While on disability, it's still possible to earn income on the side without losing your disability benefits completely. The Social Security Administration agency even has a trial work period program in place to help transition disabled individuals back into the workforce. Under this program, you are allowed to make limitless income during the first nine months. After the initial nine-month trial period has ended, for the next 36 months, you'll receive your disability checks any months in which you make under $1,000.
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Work for cash. You are required by law to report any income you make to the Social Security Administration Agency, but many people manage to still make some additional money on the side. For example, babysitting for a family member every once in a while or making a few dollars here and there from a hobby is considered acceptable. Just don't go overboard and expect to work a full time job for cash and still collect disability because that would be considered fraud.
Sell some of your assets. For disability purposes, you're only required to report income that you earned from work. This means that any money you receive from selling your assets is exempt and won't count against your collecting benefits.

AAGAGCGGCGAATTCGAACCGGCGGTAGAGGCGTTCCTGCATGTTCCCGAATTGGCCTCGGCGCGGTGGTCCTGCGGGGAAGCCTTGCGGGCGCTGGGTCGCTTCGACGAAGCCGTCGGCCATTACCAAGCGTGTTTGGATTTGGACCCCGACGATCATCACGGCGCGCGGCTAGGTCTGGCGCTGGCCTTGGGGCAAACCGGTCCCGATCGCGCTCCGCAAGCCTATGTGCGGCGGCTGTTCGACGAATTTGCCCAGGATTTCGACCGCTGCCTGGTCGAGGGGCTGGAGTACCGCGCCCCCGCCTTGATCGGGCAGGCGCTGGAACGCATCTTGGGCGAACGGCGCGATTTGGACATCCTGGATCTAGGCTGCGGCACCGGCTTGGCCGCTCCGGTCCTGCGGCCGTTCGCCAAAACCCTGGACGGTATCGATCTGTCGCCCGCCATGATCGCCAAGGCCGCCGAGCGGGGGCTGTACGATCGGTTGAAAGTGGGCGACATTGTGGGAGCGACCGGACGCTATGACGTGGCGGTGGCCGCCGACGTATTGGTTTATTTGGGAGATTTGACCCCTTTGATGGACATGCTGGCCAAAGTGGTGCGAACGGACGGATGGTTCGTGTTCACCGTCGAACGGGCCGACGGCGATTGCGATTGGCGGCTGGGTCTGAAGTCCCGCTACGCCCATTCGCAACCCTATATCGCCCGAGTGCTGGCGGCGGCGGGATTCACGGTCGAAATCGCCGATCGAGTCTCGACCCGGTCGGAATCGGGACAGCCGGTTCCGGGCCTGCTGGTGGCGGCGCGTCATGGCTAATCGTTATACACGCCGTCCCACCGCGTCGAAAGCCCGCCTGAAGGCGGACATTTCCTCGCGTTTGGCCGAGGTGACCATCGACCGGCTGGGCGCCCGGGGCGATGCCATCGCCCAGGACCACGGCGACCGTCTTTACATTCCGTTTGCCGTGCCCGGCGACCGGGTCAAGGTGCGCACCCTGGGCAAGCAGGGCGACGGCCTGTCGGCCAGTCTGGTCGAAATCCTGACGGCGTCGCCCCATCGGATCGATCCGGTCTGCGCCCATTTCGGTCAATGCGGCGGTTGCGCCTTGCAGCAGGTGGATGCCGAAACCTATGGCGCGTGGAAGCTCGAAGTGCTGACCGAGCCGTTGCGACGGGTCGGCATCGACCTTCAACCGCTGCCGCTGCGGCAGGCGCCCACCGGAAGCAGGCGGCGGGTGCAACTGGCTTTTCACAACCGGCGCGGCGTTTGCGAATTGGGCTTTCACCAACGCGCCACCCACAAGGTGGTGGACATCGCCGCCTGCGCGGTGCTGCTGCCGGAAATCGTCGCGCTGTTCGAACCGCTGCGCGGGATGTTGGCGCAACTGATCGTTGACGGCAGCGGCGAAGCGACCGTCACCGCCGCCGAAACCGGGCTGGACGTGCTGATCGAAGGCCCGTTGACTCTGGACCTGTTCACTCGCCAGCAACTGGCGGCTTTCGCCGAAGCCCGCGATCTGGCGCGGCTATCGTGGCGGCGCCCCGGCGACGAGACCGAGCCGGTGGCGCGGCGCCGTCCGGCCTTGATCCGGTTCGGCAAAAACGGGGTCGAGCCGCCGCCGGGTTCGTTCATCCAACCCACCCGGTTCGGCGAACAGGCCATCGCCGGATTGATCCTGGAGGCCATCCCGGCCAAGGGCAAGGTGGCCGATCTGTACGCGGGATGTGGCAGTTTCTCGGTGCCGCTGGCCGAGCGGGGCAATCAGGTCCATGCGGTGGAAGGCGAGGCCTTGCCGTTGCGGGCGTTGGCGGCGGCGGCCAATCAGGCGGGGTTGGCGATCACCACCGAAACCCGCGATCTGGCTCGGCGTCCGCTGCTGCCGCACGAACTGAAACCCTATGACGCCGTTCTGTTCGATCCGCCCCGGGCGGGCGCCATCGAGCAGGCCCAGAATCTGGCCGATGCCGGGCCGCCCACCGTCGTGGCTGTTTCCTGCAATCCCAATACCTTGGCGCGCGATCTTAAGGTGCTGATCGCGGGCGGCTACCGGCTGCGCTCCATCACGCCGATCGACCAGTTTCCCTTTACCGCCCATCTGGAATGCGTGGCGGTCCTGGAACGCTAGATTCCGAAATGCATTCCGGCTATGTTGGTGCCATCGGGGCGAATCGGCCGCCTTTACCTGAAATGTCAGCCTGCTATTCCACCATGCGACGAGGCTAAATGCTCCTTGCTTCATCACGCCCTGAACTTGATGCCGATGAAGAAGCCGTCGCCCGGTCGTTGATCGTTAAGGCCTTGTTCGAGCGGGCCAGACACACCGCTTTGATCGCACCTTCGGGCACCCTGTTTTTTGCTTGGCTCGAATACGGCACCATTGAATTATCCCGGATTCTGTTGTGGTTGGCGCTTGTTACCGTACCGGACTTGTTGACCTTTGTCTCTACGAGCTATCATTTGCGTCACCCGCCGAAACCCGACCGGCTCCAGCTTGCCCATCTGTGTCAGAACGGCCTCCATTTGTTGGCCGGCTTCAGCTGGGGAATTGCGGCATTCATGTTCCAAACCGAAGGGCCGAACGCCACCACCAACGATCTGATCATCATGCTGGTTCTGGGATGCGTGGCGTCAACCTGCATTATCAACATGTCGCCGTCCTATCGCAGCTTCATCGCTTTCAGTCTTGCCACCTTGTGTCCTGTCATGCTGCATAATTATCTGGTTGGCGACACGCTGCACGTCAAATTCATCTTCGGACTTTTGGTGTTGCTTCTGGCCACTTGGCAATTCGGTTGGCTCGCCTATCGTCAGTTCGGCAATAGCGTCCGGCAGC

Invest your money. When you invest your money, you earn through interest and dividends. Because you aren't acquiring these amounts through employment, these are also exempt and won't affect your disability.
Obtain a regular job. While on disability, you're allowed a transitional period to allow you to get back to work. For the first nine months, you're allowed to earn any amount without it affecting your disability checks. After that, for the next 36 months, you'll still be entitled to your check any months where you don't make over $1,000. In addition, you can claim qualified expenses that you can deduct off of your income if you have to spend money on accommodations that a non-disabled person wouldn't have to pay to perform the same job.